The patch release is an issue for migrating customers, too. Many who intend to migrate will do so years from now. Patches frozen in HP's labs can help migrating sites make the best use of a system that will still be working years from now. What needs to change? HP's ideals for those who can test patches. Frankly, HP support customers might be the least qualified testers in the community.
We don't mean any offense to the HP support customer who's hanging on because vendor-branded support is all that top management will tolerate. No, the less-qualified support customer who doesn't know much better than to shift to a better caliber of support, dollar for dollar, or who leaves HP's support contracts in place out of habit — that's who HP expects to test its most advanced software updates.
Not exactly the most senior, seasoned sites. It doesn't make much sense, but the strategy does follow HP's past policies. At the moment, OpenMPE can't even garner an HP contract to oversee proof-of-OS-build practices. The vendor passed up giving OpenMPE any more of that work.
Patches already created, however, and ready to be released to customers don't fall into such confidential territory. Maybe, Woc suggested, 2008 is the year that HP can push its patches into the community. Someone needs to do the testing and study the reports. HP's support customers are unwilling to do the former, and so HP can skip doing the latter task.
An independent organization feels like the best choice for this kind of quality assurance anyway. HP is likely to have its reasons to avoid tapping the OpenMPE resource for this work. Technical capability, however, seems like a unlikely reason to keep this untested software under wraps.
The proposal might be a way for HP to demonstrate that its work with the third party 3000 community doesn't have to wait until January, 2011. Such cooperation could silence community members who believe that HP is running out the clock by extending support, until no third parties can make a business out of serving the remaining customers.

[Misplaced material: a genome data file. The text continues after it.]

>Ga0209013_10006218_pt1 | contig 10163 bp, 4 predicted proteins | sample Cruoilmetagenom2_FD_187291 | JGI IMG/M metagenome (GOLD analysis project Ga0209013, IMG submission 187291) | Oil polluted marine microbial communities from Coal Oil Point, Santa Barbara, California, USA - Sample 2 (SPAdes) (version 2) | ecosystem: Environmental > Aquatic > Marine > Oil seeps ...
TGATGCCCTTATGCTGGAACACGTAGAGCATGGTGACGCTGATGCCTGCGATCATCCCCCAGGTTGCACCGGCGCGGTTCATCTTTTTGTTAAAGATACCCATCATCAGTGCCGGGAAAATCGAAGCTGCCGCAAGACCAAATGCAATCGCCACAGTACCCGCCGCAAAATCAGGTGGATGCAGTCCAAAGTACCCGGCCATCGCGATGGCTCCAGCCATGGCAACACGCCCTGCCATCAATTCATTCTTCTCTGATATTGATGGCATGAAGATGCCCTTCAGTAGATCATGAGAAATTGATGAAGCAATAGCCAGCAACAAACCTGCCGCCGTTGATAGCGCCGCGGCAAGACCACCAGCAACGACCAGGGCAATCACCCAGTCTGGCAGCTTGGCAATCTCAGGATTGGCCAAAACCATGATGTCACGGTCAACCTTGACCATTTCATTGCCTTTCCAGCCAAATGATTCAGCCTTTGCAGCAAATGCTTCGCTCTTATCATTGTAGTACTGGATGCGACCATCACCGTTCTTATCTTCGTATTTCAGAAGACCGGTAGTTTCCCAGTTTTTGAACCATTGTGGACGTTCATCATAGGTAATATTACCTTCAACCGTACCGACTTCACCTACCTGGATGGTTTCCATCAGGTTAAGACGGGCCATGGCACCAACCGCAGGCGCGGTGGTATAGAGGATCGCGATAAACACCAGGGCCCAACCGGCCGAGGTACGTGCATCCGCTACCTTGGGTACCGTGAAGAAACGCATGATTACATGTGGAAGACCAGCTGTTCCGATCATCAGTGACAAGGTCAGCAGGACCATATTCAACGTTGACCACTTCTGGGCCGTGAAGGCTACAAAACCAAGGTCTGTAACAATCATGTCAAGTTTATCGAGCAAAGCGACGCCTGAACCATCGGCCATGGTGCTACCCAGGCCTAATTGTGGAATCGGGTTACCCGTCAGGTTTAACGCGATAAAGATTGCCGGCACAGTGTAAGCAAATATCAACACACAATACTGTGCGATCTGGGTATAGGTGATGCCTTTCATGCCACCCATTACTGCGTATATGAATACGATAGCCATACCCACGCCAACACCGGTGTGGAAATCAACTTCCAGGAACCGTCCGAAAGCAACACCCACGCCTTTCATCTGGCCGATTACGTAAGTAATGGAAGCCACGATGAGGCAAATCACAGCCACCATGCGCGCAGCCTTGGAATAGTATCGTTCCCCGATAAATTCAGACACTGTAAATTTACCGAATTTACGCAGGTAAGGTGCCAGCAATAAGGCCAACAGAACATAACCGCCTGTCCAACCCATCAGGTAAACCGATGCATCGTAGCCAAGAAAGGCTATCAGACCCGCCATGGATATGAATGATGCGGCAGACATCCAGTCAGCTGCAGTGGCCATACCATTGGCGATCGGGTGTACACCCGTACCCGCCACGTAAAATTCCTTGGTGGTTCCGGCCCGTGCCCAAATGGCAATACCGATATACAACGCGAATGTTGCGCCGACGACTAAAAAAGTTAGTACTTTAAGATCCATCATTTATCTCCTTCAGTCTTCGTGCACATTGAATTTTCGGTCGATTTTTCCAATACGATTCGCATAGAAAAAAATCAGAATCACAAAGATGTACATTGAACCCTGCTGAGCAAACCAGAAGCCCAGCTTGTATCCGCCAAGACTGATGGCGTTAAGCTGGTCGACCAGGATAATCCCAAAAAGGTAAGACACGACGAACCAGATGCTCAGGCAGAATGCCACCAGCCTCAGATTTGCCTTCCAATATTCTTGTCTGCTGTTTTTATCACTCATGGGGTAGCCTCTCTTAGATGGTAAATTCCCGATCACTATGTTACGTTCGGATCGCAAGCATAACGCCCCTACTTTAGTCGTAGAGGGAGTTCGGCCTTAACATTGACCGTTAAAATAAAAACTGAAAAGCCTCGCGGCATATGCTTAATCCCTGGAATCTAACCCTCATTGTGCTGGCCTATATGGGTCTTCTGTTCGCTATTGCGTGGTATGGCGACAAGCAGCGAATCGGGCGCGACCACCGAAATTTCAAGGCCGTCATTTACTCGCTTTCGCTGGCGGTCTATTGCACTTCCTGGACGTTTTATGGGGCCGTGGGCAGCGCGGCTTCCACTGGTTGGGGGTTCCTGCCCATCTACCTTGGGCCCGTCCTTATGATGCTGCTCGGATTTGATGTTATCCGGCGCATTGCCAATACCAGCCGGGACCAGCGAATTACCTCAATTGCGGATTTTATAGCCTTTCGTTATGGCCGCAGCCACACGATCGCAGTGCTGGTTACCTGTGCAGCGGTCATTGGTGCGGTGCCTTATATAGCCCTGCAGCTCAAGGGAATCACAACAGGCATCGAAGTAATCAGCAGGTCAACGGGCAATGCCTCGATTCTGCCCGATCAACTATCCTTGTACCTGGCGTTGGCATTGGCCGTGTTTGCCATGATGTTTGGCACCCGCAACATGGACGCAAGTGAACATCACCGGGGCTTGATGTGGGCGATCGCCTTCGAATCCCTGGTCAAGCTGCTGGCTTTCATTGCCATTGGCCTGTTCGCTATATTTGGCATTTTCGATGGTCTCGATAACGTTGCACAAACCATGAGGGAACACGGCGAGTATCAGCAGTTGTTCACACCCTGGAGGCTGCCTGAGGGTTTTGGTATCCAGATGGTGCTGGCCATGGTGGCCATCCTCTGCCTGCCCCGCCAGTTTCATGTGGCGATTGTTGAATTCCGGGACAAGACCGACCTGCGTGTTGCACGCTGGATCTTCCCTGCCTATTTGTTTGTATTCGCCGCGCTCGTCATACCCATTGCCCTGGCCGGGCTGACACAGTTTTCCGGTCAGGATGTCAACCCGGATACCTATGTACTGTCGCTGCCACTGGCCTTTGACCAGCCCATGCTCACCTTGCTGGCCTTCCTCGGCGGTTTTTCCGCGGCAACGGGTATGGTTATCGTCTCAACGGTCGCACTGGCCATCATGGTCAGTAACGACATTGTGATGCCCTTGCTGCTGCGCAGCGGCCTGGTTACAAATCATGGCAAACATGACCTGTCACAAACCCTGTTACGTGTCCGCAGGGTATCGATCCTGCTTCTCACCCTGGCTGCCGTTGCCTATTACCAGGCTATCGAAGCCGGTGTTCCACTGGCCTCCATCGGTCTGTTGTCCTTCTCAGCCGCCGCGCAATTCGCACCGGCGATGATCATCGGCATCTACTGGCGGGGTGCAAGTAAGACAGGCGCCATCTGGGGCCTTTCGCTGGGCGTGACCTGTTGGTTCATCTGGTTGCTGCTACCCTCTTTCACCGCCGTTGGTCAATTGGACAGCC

Besides, OpenMPE still gets collective answers to questions which customers might have to ask alone. Test results are a form of certification of patch readiness. OpenMPE's Donna Garverick says work on behalf of the entire community has always been OpenMPE's mission. "The question for this year is, "Is this patch ready to do its work on my 3000?" One or two testers seem to be beyond HP's capacity to engage. More than 100 companies are on the OpenMPE membership roster. A simple release of liability — something the HP support customers don't even have to sign to do tests — is all that's required.
Oh, and there's HP's trust of OpenMPE and the community. The customers need that, too.
January 28, 2008
The best don't get hacked
Some HP 3000 customers survive security hacks through the blessing of obscurity. Most security experts will tell you that if a hacker wants to breach your system, there's not much you can do to prevent a focused attack.
But you have more going for you when you put sensitive data in the MPE/iX environment. You can prowl through a posting on the hacker site phreak.org to see how passwords — that so simple but powerful barrier — keep mischief and mayhem out of your IT life. (Hackers are busy, oh so busy. Have a look through securityfocus.com for the latest hijinks and sabotage. Today, Best Buy has to pull digital picture frames off shelves because some of the frames were infected with a virus.)
Somebody named "Eastwind" (don't they always sound like bad '70s spy names?) put up a report on phreak.org called Hacking the HP 3000. At the end of some rambling tips, Eastwind brags, "The best don't get caught, and the best know who they are."
But the best 3000 system managers use passwords on everything — account, user, group, even sensitive files. It would take more than the rambling (the hacker's own description) of phreak.org to get beyond good 3000 password skills. Good passworders, you know who you are.
Good passwords are different for different groups and accounts. Good passwords mix numbers and letters. Good passwords get changed on a regular basis. There's still an HP 3000 solution out there to manage passwords so they get too complex for phreaks like Eastwind. Security/3000 from VEsoft is the leading choice. That's software which might also be useful in passing an audit.